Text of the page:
Monday, February 8, 2016

book review: Doodletopia: Cartoons by Christopher Hart.

I'm always on the lookout for tools to help me practice my artwork, and anything that seems like it might help me squeeze some sketching into my very busy life is automatically intriguing. Pair that with the fact that I have specific areas I want to focus on improving--namely expressions and movement in my drawings of people--and you'll see why I was interested in checking out Doodletopia: Cartoons by Christopher Hart. While its focus is cartooning, which is sort of the stylistic cousin of the type of drawing and art I dabble in, I still figured I could customize my use of this sketch activity book to suit my needs.



So far, I've enjoyed doodling around in this book! The drawing activities are varied, the text is cheeky, and the style tends toward a retro feel that is one element I often try to incorporate in my own drawing style. The book offers a wide range of drawing exercises, including finishing half-drawn people, objects, and animals; working on expressions (the most useful part to me!); practicing various styles of hand-lettering; and more open-ended pages that challenge you to exercise your own style and skills.



All that said, there are a few limitations to this guy if you're hoping to use him for some serious sketching practice. While the author suggests putting your own spin and style on the exercises if you want to stretch yourself beyond just copying his cartoons, the activities can still be just a bit limiting and boxed in if you are wanting to exercise your own artistic style. On the converse, a drawing novice might find the book a little bit lacking in detailed instructions to help guide them to emulate the author's style in the drawing exercises. I think this book might be best suited for older kids or teens who enjoy a good drawing book, or adults who are seasoned doodlers and lovers of relaxing art activities like the ever-popular adult coloring book trend. Perhaps more serious artists might look for something a bit meatier and more challenging to aid in drawing practice. Still, I think I'll keep going through and taking what I can from it--there's some good stuff to be gleaned, especially the section on facial expressions.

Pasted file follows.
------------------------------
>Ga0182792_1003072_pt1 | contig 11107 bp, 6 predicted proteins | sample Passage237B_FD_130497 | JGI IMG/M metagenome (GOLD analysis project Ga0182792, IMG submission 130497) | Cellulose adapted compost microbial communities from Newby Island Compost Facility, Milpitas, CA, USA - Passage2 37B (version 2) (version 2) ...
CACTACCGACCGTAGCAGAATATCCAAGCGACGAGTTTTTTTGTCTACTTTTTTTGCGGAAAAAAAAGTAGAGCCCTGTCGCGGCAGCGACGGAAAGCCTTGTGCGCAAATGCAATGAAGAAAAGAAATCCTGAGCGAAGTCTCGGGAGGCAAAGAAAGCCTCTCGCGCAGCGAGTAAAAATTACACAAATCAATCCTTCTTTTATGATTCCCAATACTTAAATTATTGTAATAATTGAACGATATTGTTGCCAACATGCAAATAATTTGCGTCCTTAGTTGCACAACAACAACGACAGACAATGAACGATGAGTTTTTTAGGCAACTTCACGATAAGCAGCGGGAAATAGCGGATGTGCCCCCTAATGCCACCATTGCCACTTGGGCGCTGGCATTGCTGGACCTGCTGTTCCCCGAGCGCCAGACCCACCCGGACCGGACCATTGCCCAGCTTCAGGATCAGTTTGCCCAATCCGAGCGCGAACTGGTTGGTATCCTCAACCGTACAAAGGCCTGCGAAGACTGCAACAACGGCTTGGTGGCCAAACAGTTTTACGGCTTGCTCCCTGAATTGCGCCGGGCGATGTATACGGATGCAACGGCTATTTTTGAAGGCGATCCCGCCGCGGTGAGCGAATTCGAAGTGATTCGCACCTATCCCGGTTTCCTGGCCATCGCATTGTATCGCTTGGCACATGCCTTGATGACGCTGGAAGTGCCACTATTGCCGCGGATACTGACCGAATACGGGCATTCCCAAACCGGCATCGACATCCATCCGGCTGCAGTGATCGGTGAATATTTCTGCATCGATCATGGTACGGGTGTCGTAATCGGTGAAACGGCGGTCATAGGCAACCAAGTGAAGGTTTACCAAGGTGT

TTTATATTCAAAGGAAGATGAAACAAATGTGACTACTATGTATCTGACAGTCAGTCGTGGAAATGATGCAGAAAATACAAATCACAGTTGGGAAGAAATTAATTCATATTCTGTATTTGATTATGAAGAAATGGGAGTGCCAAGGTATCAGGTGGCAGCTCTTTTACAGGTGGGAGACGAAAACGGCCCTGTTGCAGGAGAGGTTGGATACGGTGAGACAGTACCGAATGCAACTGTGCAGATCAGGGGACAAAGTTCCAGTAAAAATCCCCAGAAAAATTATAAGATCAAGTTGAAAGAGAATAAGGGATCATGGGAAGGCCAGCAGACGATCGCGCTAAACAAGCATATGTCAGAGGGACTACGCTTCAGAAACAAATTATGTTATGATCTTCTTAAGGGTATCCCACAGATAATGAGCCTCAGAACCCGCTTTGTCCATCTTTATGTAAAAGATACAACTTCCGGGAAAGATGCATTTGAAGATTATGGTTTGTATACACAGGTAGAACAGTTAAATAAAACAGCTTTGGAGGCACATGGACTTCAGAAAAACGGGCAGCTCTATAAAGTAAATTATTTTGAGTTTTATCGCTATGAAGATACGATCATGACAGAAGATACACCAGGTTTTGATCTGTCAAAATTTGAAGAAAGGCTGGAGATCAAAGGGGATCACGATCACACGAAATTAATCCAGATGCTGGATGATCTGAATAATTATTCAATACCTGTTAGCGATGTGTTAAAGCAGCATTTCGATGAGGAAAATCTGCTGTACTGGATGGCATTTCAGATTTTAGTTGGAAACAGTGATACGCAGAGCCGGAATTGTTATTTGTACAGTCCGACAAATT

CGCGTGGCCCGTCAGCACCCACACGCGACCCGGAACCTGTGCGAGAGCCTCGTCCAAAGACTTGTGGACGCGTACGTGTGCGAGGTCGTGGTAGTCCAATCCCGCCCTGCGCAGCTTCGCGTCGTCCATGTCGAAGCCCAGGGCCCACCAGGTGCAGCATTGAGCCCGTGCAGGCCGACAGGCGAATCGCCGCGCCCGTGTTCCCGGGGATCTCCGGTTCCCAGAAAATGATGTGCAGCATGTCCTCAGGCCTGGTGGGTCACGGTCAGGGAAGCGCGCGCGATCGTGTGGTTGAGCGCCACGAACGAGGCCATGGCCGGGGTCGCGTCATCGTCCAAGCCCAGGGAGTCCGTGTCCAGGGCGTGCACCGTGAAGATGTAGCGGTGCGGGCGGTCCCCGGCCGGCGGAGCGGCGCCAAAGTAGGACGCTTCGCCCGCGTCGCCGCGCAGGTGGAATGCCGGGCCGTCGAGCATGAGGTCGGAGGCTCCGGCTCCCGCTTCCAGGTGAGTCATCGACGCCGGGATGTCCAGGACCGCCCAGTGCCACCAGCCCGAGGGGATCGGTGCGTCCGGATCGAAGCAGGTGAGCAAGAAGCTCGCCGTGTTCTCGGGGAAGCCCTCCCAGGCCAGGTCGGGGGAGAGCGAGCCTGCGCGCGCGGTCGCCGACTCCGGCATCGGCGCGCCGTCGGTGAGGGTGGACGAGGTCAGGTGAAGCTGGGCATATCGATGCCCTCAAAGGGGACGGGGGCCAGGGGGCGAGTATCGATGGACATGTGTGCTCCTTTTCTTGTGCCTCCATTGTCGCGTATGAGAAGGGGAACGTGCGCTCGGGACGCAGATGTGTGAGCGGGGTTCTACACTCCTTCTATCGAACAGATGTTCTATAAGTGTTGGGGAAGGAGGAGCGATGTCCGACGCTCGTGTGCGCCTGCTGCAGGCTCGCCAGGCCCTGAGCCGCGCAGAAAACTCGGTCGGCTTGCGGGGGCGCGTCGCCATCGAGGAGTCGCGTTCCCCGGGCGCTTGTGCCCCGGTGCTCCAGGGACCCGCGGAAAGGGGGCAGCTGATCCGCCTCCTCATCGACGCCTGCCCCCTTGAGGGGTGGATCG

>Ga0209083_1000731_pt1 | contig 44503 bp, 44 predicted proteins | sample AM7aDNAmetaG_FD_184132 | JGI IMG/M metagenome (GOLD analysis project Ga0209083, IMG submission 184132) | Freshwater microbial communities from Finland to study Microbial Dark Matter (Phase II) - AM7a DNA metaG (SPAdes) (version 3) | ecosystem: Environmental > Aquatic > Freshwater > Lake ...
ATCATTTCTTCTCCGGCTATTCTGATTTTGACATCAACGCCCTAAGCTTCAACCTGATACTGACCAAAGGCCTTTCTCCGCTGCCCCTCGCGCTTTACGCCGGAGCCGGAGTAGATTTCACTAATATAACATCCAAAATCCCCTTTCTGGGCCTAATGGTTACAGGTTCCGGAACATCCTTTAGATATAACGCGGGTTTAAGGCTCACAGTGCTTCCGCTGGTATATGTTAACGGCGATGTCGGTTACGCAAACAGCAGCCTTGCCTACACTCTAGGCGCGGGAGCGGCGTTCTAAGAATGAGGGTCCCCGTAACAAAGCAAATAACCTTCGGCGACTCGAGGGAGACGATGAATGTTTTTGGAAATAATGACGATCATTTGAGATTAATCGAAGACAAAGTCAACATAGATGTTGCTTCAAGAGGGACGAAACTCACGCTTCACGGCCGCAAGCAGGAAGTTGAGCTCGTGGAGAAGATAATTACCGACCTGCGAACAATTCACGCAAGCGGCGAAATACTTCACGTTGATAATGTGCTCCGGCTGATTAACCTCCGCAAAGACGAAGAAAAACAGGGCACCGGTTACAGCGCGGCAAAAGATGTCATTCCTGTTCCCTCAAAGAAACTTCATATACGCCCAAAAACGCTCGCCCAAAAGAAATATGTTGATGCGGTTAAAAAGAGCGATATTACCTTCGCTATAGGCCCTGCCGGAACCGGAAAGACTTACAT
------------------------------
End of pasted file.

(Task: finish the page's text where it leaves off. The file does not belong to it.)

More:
Drawing the penguin as shown, then putting my own spin on it.
Practicing facial expressions.

Does this seem like your cup of tea? If so, check out these links for more:
--more on Doodletopia: Cartoons
--more on Christopher Hart




**Disclaimer: I received this book from Blogging for Books for this review. However, all opinions are my own!

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